End of the summer break: the hunt for leader Mortara starts In the Eifel, the Formula 3 Euro Series season reaches its half-way point this weekend. The unofficial title of 'half time champion' can't be taken away from Edoardo Mortara (Signature), ...
End of the summer break: the hunt for leader Mortara starts
In the Eifel, the Formula 3 Euro Series season reaches its half-way point this weekend. The unofficial title of 'half time champion' can't be taken away from Edoardo Mortara (Signature), as the Geneva-based Italian comes to the 3.629 kilometres long Nurburgring with a margin of 15 points. However, his rivals are after the 23-year old, who is the only driver to have scored points in every race so far this season.
Marco Wittmann (Signature), Valtteri Bottas (ART Grand Prix), Alexander Sims (ART Grand Prix) and Roberto Merhi (Mucke Motorsport) are trailing Mortara in second to fifth place in the drivers' standings. Williams F1 test driver Bottas takes upon the coming weekend boosted by his maiden victory in the Euro Series which he scored at the Norisring five weeks ago. Meanwhile, Alexander Sims has particularly fond memories of the Nurburgring: last year, he scored his first-ever race win in the Formula 3 Euro Series there as a rookie driver with a Mucke Motorsport-entered Dallara-Mercedes. Back then, Mika Maki (Motopark Academy) joined him on the podium. In the Eifel, the Finn will be making his comeback in the Euro Series after an absence of half a year, just like Christopher Zanella (Motopark Academy). Both drivers will be competing with a Dallara-Volkswagen for the Motopark Academy team.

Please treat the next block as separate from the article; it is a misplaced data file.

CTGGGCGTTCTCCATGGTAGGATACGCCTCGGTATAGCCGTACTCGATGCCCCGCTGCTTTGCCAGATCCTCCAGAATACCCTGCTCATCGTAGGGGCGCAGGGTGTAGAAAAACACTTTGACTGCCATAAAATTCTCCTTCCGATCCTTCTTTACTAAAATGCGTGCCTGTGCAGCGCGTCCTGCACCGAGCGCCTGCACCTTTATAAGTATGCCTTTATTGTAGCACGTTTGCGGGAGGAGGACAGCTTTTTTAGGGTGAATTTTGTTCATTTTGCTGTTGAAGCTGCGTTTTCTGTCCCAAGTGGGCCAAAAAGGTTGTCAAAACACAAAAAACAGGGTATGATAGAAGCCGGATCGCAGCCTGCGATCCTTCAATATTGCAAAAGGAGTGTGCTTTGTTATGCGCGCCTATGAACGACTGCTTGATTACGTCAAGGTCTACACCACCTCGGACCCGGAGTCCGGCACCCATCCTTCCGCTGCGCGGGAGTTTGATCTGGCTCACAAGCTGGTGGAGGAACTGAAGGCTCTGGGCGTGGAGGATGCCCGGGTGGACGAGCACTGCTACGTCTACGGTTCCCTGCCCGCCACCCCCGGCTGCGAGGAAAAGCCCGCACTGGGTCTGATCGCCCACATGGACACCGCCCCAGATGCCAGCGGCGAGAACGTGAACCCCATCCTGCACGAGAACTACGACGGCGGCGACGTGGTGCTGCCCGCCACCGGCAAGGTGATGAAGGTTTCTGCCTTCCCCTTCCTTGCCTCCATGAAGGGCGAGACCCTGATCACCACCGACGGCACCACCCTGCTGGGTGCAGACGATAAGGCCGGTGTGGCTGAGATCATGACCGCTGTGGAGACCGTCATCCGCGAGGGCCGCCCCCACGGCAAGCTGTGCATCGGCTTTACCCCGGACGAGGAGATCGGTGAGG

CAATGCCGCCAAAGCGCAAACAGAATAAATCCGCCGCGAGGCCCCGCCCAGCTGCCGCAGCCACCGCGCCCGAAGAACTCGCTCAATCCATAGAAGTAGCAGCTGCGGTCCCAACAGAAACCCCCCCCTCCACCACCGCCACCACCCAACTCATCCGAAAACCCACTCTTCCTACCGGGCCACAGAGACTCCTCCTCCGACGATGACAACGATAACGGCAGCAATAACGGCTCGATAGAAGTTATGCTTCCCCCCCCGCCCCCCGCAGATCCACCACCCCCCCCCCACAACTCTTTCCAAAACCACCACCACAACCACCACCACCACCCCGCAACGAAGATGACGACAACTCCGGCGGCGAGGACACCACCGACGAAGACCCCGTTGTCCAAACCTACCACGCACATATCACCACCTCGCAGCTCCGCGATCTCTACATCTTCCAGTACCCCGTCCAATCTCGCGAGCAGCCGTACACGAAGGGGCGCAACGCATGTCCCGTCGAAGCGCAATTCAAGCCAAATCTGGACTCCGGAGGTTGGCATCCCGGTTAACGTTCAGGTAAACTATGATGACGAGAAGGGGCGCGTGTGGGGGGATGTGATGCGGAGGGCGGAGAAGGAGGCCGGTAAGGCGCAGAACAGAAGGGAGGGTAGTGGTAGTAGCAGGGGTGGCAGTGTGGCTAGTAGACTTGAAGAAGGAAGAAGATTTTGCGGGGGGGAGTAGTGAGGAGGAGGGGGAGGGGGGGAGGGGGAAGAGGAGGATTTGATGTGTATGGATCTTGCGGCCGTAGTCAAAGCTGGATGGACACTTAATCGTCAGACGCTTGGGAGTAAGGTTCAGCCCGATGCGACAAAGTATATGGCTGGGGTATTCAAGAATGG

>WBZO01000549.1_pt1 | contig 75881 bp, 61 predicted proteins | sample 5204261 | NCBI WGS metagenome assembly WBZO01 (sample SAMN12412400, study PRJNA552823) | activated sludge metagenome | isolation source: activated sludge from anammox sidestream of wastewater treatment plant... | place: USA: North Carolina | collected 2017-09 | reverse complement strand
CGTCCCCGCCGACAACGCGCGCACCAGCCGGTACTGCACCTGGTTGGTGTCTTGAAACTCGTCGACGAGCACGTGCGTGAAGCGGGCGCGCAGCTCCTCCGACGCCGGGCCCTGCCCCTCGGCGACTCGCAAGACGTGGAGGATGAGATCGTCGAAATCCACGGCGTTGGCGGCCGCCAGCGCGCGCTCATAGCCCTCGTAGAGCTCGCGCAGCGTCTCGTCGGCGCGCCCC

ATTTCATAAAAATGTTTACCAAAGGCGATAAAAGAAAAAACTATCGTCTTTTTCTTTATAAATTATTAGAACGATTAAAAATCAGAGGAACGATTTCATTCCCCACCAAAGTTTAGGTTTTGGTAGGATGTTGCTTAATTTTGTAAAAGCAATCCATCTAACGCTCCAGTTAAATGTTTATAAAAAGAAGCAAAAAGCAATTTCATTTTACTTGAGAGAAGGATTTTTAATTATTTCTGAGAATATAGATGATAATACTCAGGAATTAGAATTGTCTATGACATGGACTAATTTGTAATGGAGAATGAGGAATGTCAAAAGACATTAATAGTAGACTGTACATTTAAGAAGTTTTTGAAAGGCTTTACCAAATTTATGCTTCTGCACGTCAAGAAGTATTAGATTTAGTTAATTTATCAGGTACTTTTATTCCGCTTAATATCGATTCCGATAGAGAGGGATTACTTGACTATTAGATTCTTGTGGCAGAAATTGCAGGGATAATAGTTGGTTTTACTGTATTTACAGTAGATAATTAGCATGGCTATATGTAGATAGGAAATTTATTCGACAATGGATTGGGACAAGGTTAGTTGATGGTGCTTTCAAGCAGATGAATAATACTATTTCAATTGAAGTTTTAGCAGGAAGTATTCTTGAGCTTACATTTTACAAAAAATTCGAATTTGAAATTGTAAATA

Laurens Vanthoor (Signature): "For me, the Nurburgring is a special track. First of all, it is close to Belgium, where I live, and secondly, I won an early title in the German F3 Cup there last year. So far, this season hasn't been as good as 2009 for me. In the first few races, I had bad luck, but I also made mistakes. However, I think that I am on the right way. There are still ten races remaining and a lot of things can still happen."